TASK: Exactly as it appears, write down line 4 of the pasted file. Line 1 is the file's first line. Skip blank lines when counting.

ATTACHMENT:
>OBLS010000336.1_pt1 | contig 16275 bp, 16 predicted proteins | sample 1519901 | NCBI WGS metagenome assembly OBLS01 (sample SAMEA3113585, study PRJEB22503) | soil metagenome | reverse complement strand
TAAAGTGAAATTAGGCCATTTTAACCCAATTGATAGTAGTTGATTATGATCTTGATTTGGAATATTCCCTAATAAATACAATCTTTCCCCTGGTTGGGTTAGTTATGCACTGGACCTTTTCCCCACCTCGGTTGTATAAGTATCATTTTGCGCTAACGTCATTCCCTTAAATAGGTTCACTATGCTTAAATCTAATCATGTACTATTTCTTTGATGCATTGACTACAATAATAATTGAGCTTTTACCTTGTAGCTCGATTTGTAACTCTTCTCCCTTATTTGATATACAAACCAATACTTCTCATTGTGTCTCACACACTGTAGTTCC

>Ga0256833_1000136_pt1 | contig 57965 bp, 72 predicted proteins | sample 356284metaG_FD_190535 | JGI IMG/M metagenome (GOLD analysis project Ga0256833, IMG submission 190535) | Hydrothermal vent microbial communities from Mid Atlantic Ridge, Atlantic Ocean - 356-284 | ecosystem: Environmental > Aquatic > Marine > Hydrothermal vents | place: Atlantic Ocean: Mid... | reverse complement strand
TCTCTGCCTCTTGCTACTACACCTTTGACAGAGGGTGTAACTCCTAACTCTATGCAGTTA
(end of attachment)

TCTCTGCCTCTTGCTACTACACCTTTGACAGAGGGTGTAACTCCTAACTCTATGCAGTTA